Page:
M. Mavrikakis gets paid to write about them, then M. Mavrikakis gets paid by all three levels of government to curate a show with the same artists that he wrote about. The readers of Voir are not informed that he is using his job as a reviewer to curate at the same time, and while the audience for Artefact Montreal 2007 are informed that he is a reviewer the extent of his double dipping is not revealed.

The artists chosen (and the article where applicable):
Mathieu Beauséjour, BGL, Jacques Bilodeau, Catherine Bolduc, Diane Borsato, Marie-Claude Bouthillier, Alexandre David, Robbin Deyo, Aganetha Dyck, Marion Galut, Trevor Gould, Peter Hasdell & Patrick Harrop, Caroline Hayeur, Mireille Lavoie, Mathieu Lefèvre, Samuel Roy-Bois, Henri Sagna, Stephen Schofield, and Chih–Chien Wang.
I fail to see why it is so difficult for Voir to either inform its readers that one of its writers is also curating a show with the artists he is writing about, or ask him not to write about artists whom he is working with.

The Sobey Art Award Results


I'd like to thank everyone who participated in the Sobey Art Award Game. In total there were 79 people who checked it out, and 29 people who answered any the questions. But without further ado the results:

The Atlantic region
Jean-Denis Boudreau 16%
Alexandra Flood 20%
Vanessa Paschakarnis 28%
Mathew Reichertz 16%
Mitchell Wiebe 20%

David Altmejd 32%
Michel De Broin 9%
Raphaelle de Groot 27%
Rafael Lozano-Hemmer 18%
Yannick Pouliot 14%

Michael Belmore 0%
Shary Boyle 45%
Frank Shebageget 18%
Andrew Wright 27%
Kevin Yates 9%

Praries and the North
Robin Arseneault 14%
Daniel Barrow 14%
Sarah Anne Johnson 23%
Rachelle Viader Knowles 32%
Graeme Patterson 18%

West Coast
Scott McFarland 13%
Luanne Martineau 30%
Damian Moppett 35%
Steven Shearer 9%
Ron Terada 13%

I'd like to thank everyone who participated, and when they announce the short list, we'll see how well we did.

Friday, May 25, 2007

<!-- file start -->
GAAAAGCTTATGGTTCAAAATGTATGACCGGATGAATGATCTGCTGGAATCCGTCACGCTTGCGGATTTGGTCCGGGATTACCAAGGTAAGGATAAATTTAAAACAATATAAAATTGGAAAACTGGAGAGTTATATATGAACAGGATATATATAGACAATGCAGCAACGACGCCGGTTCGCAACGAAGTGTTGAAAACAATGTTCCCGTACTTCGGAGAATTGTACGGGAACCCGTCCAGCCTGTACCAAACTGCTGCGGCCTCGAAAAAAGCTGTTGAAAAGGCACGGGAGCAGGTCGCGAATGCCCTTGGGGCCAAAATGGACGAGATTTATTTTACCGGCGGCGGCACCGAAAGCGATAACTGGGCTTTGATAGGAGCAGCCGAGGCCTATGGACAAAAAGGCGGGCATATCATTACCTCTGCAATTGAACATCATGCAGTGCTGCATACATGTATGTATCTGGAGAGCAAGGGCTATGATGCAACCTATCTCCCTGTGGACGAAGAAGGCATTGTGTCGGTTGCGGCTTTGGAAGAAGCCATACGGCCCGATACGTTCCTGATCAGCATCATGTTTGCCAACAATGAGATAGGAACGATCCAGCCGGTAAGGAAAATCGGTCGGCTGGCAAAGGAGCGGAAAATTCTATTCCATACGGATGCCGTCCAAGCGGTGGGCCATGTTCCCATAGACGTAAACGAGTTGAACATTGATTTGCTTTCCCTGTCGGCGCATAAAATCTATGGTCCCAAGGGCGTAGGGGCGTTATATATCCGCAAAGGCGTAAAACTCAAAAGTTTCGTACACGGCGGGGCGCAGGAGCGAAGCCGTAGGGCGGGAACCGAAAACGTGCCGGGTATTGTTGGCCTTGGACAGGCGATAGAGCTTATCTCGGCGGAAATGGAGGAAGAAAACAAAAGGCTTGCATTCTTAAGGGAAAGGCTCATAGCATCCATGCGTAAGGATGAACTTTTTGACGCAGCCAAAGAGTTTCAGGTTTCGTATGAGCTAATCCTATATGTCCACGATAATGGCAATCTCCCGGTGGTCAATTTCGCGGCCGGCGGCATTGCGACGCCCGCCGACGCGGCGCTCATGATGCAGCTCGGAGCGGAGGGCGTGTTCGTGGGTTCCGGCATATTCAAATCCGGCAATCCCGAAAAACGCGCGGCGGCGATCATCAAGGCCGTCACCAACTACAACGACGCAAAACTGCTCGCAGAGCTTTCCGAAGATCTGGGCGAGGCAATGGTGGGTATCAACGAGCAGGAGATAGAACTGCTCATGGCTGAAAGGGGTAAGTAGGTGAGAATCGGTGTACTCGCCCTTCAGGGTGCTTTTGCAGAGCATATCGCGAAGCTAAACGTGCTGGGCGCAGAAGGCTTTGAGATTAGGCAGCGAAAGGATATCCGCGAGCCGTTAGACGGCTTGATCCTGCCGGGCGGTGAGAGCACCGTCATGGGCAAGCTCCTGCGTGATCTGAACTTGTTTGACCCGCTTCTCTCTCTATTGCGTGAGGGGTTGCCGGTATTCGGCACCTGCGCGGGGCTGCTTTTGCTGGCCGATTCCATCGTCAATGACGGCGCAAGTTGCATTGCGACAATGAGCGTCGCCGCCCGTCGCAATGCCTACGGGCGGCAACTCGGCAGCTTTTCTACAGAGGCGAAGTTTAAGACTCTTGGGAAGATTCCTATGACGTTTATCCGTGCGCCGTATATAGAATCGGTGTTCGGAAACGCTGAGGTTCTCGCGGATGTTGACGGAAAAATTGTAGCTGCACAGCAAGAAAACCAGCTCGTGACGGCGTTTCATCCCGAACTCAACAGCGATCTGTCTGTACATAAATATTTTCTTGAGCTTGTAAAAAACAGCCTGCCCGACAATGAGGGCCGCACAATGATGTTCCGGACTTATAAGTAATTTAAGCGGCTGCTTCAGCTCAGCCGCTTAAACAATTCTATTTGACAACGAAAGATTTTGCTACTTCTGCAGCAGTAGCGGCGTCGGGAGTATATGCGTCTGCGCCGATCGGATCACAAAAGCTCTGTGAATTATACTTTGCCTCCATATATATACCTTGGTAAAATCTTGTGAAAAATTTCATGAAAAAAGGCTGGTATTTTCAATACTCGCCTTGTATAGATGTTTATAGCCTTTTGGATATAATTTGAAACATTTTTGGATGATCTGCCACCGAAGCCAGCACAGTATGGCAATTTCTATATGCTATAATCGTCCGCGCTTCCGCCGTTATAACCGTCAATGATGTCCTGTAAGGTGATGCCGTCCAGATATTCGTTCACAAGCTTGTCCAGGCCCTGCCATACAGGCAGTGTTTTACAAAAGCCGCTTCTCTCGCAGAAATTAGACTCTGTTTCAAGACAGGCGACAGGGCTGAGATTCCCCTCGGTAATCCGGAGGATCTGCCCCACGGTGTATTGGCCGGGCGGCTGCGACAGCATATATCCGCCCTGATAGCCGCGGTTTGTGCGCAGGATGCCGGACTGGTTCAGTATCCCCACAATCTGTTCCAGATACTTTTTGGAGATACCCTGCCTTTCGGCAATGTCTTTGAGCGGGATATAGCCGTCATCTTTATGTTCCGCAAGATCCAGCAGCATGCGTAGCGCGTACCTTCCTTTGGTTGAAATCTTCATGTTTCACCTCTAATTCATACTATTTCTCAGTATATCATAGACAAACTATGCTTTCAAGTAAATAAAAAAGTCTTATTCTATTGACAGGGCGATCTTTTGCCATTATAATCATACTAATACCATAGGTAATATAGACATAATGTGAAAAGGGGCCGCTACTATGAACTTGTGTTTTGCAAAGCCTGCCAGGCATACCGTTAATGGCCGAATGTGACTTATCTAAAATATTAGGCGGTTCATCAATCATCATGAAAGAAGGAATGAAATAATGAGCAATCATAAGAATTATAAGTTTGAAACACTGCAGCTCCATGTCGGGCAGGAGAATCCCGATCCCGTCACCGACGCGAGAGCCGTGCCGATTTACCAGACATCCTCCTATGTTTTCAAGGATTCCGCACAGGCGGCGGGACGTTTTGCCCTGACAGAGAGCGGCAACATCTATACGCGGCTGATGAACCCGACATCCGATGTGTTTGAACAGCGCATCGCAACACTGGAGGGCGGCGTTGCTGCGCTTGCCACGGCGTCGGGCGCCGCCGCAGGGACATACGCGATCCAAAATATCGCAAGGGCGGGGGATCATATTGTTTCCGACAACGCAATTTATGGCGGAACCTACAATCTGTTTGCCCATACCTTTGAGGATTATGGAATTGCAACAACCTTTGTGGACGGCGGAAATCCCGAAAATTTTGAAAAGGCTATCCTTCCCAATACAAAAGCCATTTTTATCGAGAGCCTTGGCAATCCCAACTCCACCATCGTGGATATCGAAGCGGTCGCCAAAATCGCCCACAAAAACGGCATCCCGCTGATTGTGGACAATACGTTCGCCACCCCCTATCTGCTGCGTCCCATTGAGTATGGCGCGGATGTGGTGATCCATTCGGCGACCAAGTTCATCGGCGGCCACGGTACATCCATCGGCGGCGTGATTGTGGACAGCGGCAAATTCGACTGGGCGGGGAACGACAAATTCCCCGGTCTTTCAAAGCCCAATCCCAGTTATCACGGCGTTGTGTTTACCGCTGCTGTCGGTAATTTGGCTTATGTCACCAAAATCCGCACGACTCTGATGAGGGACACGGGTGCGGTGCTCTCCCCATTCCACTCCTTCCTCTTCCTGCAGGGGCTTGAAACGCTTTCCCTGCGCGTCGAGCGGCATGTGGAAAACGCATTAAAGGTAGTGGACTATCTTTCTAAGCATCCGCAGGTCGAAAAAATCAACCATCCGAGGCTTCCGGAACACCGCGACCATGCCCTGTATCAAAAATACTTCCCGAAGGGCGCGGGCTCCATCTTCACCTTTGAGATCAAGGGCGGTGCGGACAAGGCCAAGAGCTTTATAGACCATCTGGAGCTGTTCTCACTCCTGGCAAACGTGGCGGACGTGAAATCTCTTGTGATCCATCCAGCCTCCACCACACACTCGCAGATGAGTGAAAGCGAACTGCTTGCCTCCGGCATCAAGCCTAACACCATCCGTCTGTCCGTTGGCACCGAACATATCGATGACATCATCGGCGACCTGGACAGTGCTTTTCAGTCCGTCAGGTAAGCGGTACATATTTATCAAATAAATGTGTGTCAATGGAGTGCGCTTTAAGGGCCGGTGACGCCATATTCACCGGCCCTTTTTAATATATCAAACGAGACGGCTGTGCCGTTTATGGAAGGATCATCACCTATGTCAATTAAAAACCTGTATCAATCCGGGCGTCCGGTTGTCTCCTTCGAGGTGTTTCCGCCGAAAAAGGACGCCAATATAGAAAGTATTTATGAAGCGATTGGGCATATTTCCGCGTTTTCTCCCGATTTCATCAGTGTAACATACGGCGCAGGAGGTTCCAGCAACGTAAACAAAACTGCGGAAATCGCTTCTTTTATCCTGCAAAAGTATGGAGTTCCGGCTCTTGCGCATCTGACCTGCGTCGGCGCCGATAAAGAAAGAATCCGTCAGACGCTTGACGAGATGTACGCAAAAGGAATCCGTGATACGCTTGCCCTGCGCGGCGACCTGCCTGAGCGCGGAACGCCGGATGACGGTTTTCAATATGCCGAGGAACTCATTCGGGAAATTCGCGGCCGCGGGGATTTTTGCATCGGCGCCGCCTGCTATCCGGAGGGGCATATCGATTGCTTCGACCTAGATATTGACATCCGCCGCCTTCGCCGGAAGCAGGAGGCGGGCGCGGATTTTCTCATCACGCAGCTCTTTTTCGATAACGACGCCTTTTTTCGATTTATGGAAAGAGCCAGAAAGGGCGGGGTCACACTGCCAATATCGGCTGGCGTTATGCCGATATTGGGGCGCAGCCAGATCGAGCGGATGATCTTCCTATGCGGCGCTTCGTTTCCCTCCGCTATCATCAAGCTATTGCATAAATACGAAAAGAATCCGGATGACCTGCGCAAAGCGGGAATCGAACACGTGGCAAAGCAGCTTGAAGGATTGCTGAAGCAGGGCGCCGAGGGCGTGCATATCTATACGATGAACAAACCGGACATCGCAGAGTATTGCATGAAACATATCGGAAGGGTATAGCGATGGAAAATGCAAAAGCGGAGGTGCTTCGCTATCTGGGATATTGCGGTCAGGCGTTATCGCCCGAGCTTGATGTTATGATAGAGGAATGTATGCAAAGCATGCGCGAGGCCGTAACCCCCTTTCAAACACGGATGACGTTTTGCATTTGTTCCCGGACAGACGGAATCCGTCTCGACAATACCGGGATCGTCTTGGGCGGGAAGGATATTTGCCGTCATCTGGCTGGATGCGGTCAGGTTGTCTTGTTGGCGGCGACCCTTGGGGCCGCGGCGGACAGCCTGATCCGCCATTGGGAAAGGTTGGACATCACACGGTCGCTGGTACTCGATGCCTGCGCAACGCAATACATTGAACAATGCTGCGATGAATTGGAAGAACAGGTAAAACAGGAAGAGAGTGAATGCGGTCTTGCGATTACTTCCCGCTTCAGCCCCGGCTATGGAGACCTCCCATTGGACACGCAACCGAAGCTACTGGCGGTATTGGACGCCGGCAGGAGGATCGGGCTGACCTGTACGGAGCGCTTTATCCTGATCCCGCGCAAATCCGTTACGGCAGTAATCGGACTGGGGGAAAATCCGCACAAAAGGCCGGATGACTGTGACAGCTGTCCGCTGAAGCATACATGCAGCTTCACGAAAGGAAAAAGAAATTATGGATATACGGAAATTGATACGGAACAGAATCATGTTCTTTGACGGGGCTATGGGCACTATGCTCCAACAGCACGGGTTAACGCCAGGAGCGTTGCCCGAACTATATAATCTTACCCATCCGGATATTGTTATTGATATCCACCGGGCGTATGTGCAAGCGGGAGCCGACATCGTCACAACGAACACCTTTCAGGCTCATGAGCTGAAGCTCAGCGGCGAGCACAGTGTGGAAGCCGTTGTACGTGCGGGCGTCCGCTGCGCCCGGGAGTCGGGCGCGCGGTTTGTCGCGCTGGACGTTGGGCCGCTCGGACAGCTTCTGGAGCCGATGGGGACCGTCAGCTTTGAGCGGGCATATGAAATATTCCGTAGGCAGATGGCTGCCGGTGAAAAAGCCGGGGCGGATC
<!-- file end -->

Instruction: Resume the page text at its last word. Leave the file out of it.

globeandmail.com: Canadian art sale raises record $22.8-million

Thursday, May 24, 2007

Last Chance to Play the Sobey Art Award Game


Play the Sobey Art Award Game

and if you would like information about any of the semi-finalists, click here. Voting shuts down Friday at noon.

Contemporary Art Auctions May 2007 - Chelsea Art Galleries

Biennale de Montréal 2007 and Murray Guy, tight like that.


In keeping tabs on where things fit together, I discovered this morning that Luis Jacob is exhibiting simultaneously at the fancy-ass and very prestigious Biennale de Montréal 2007 and at the Murray Guy Gallery in a show called Street Scene. It must mean that the Murray Guy Gallery is as fancy-ass and very prestigious as the biennale, right?

And according to this article in ArtCal Lee Plested, the curator of Street Scene, is Canadian as well. Cool, eh?

Bruce Nauman at the Musée d'art contemporain de Montréal by Alexander Wenderoff


Mr. Wenderoff is interning here at the gallery, this is what he wrote about the Bruce Nauman show
There is one image from the Bruce Nauman exhibit at the Musee d’art contemporain de Montreal that really stayed with me. It was not the One Hundred Fish Fountain, nor was it Nauman’s famed The True Artist helps the World by Revealing Mystic Truths. It wasn’t really even of a work of at. I was exploring a back passage which eventually lead me to Anthro/Socio (Rinde Spinning) room, where I saw a security guard trying to make sense of the situation. He looked absolutely baffled. After he noticed I was there too, and that I was part of the group of people that claim to understand it, he left me to experience the videos myself. I left about thirty seconds afterwards as I can only handle videos of screaming, spinning, upside down heads for so long. I don’t know if I have ever seen anyone as confused as that security guard, at least not in a real long time. The poor guy was just trying to figure out what the hell was going on in that room, and I’d assume also why anyone who would appreciate such things. If he had asked me, I wouldn’t have been able to tell him. I myself have no clue what the hell was going on in that room. The same can be said for the other rooms with videos, Clown Torture, Office Edit II and Square Dance.